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Type Argument

A type argument is a specific type, specified by the calling code, that a generic will use in place of a type parameter.

If your generic were a light fixture, then the light bulb that’s screwed into that light fixture is the type argument. Just as different kinds of light bulbs can be used in a light fixture’s socket, different call sites can each specify a different type argument to use in instances of a generic.

Examples

Type Declaration

val numbers: Array<Number> = arrayOf(1, 2, 3)

Here we’re specifying the type of numbers. In this case, the type argument is Number.

Function Call

Instead of specifying the type argument on the variable’s type declaration, you can specify it on the function call (or constructor invocation) instead. That looks like this:

val numbers = arrayOf<Number>(1, 2, 3)

Type Inference

In some cases, the compiler can infer the type argument based on the context. For example, you can omit the type argument in the examples above, like so:

val numbers = arrayOf(1, 2, 3)

In this case, there’s still a type argument; you just don’t have to explicitly declare it. In this case, the type argument is Int, because all of the arguments to arrayOf() are of type Int.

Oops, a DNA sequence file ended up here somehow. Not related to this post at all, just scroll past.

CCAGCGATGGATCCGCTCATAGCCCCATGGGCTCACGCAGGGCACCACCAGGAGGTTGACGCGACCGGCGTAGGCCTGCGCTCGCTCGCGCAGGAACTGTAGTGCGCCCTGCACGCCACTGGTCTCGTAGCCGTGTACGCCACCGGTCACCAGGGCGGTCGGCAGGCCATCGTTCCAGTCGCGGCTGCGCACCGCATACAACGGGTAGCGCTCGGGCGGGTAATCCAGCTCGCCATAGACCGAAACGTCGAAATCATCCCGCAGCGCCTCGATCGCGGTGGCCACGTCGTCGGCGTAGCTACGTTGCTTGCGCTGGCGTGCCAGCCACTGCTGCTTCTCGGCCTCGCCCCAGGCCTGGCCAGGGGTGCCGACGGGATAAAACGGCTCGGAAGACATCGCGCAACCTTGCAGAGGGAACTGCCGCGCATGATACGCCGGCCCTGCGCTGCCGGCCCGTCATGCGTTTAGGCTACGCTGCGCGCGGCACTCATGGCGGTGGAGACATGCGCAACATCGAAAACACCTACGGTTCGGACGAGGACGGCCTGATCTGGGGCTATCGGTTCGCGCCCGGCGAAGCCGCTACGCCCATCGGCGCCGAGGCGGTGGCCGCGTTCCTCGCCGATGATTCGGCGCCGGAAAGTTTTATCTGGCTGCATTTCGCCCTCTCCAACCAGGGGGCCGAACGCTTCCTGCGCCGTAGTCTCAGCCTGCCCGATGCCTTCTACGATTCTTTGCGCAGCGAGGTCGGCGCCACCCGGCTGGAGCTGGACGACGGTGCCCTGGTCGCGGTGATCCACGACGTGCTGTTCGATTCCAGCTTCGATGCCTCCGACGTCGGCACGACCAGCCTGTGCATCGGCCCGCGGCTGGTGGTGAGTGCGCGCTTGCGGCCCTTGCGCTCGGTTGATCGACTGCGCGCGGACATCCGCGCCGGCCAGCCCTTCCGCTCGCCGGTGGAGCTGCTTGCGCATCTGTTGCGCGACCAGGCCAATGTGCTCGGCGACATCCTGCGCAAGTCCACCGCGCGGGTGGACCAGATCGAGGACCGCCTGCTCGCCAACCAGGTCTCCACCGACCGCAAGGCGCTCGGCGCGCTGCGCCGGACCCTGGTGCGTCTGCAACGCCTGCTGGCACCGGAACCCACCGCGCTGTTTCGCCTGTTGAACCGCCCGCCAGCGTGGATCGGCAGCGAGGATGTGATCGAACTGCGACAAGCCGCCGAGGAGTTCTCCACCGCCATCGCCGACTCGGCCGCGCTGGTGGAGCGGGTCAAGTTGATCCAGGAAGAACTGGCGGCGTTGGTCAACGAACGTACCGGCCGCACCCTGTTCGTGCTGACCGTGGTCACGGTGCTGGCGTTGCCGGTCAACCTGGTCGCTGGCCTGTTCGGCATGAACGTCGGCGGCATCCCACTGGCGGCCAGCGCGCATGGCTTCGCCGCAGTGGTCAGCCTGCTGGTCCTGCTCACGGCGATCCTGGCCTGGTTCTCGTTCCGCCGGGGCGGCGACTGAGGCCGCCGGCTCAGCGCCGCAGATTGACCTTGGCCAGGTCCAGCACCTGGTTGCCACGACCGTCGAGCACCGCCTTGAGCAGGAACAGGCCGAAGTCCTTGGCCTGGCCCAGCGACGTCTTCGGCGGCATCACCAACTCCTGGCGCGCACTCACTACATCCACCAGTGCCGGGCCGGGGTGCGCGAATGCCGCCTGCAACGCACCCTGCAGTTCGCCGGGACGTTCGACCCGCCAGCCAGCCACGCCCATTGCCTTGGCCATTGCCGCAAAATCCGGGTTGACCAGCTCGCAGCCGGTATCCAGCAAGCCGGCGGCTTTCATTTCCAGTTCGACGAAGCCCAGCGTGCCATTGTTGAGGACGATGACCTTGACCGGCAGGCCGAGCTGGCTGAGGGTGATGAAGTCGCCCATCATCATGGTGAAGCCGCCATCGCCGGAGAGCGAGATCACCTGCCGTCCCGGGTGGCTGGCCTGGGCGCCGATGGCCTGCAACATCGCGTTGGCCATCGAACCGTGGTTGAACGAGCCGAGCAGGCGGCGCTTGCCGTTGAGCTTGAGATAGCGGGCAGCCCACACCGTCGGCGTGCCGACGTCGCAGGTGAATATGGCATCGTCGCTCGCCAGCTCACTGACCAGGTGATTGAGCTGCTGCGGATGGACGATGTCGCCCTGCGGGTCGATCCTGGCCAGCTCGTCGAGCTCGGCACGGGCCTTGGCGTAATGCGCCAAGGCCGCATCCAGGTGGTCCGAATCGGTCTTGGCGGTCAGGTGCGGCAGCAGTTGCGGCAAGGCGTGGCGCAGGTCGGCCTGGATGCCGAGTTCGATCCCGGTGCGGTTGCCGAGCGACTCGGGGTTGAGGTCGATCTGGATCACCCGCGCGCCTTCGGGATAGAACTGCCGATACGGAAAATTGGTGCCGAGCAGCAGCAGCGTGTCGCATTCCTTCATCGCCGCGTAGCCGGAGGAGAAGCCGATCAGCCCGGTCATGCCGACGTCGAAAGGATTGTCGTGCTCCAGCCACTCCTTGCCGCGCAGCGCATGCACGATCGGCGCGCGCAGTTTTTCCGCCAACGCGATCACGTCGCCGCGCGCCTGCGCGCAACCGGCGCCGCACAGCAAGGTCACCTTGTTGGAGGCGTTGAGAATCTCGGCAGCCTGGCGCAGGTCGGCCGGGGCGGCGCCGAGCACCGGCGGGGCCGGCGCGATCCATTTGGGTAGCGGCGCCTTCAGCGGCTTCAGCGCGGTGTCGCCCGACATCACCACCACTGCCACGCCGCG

This might or might not be what you wanted. For instance, you might have wanted an Array<Number> instead of an Array<Int>. In that case, you’d have to specify the type argument explicitly like we did in the first two examples.

Type Projection

Normally, generics are invariant, which means that an Array<Number> is not a supertype of Array<Int>, even though Number is a supertype of Int.

This might be inconvenient for you. For example, if you’re writing a function that takes an Array<Number>, you might want to accept these types as well:

  • Array<Int>
  • Array<Long>
  • Array<Float>
  • Array<Double>

In this case, as long as you won’t need to set a value in the array (that is, as long as you’re only going to be reading values from it), you can achieve the subtyping you want by creating a type projection, by specifying a variance annotation on the type argument. For example:

fun toBytes(values: Array<out Number>) =
        values.map(Number::toByte).toTypedArray()

We added the modifier out to the type argument in order to create a type projection. The values argument can now accept an Array of any kind of Number, including Long and Double:

val longs: Array<Long> = arrayOf(255L, 256L, 257L)
toBytes(longs).forEach { println(it) }

val doubles: Array<Double> = arrayOf(255.0, 256.0, 257.0)
toBytes(doubles).forEach { println(it) }

Type Argument vs. Type Parameters

Also, keep in mind that type arguments are not the same as type parameters – type arguments are the light bulbs and type parameters are the sockets:

Code snippet demonstrating a type parameter and a type argument.

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